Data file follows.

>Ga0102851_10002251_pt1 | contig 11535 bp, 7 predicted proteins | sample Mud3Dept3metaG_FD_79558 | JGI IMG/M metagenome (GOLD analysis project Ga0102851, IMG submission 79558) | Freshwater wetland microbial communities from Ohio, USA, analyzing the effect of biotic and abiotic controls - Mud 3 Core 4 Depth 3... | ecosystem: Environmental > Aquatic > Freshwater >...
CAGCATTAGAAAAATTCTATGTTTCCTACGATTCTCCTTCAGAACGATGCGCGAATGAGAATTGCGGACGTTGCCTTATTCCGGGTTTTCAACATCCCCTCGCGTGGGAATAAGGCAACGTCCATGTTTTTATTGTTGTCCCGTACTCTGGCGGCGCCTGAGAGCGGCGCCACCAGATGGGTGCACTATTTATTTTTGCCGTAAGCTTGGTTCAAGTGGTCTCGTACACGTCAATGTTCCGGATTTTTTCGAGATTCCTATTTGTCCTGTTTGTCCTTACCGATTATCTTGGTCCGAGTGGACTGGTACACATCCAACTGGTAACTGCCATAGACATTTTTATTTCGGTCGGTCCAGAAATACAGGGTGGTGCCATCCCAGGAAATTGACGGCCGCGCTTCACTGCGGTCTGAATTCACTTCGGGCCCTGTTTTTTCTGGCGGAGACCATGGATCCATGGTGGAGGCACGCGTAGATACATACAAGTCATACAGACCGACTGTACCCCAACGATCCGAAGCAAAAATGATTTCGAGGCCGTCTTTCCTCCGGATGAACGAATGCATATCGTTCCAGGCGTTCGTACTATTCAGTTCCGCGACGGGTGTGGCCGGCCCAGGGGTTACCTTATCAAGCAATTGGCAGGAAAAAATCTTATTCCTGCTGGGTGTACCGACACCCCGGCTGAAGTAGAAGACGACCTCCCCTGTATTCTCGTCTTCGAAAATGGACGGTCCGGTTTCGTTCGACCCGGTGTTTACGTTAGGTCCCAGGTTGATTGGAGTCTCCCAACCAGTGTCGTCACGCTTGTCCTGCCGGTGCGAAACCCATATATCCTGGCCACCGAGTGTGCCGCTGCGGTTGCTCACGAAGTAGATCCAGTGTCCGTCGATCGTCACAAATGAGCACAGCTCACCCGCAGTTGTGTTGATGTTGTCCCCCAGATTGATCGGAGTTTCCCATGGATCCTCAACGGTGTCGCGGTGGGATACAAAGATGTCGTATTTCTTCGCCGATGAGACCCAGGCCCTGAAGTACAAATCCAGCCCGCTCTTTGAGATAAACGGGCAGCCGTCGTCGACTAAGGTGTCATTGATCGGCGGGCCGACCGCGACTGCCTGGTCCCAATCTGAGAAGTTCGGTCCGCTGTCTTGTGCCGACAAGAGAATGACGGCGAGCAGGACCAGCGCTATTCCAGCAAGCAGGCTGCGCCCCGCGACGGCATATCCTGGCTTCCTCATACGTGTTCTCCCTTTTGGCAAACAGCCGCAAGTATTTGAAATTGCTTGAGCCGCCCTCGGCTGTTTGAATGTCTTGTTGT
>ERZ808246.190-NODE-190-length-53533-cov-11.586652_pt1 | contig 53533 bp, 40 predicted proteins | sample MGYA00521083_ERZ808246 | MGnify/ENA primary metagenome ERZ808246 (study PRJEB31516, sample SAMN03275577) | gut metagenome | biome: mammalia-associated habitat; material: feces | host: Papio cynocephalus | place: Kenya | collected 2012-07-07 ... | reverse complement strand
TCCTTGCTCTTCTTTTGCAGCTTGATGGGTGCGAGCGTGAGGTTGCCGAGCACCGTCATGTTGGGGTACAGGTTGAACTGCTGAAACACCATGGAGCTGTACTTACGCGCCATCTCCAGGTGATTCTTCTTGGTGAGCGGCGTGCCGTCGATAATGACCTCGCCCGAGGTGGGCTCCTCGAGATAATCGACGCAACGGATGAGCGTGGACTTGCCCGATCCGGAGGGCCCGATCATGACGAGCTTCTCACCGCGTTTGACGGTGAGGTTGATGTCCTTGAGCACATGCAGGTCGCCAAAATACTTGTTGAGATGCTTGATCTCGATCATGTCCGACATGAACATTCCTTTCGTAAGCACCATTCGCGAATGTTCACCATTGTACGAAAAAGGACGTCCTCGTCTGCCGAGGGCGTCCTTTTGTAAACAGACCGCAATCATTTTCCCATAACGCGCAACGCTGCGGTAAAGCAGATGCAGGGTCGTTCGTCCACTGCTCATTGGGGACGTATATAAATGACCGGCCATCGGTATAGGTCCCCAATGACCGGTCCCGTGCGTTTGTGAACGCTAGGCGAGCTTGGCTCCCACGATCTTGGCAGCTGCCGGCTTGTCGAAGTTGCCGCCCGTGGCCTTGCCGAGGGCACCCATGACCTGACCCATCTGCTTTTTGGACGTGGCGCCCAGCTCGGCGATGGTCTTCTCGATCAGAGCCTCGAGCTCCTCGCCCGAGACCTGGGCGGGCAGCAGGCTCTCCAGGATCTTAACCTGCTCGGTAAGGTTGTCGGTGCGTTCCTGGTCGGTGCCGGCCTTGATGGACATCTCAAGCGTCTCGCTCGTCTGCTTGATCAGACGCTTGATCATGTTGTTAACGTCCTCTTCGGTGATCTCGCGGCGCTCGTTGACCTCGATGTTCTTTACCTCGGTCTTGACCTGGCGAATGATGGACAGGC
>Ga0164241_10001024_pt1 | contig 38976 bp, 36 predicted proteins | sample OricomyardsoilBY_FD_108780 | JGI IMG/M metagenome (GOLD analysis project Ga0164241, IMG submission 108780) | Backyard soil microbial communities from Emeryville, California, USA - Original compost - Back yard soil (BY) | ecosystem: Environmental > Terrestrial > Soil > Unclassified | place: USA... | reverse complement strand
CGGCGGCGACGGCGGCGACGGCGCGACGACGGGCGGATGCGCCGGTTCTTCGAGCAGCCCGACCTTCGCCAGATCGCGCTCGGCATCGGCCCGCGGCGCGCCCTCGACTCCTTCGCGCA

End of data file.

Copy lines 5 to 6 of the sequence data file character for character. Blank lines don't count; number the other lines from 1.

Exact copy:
>Ga0164241_10001024_pt1 | contig 38976 bp, 36 predicted proteins | sample OricomyardsoilBY_FD_108780 | JGI IMG/M metagenome (GOLD analysis project Ga0164241, IMG submission 108780) | Backyard soil microbial communities from Emeryville, California, USA - Original compost - Back yard soil (BY) | ecosystem: Environmental > Terrestrial > Soil > Unclassified | place: USA... | reverse complement strand
CGGCGGCGACGGCGGCGACGGCGCGACGACGGGCGGATGCGCCGGTTCTTCGAGCAGCCCGACCTTCGCCAGATCGCGCTCGGCATCGGCCCGCGGCGCGCCCTCGACTCCTTCGCGCA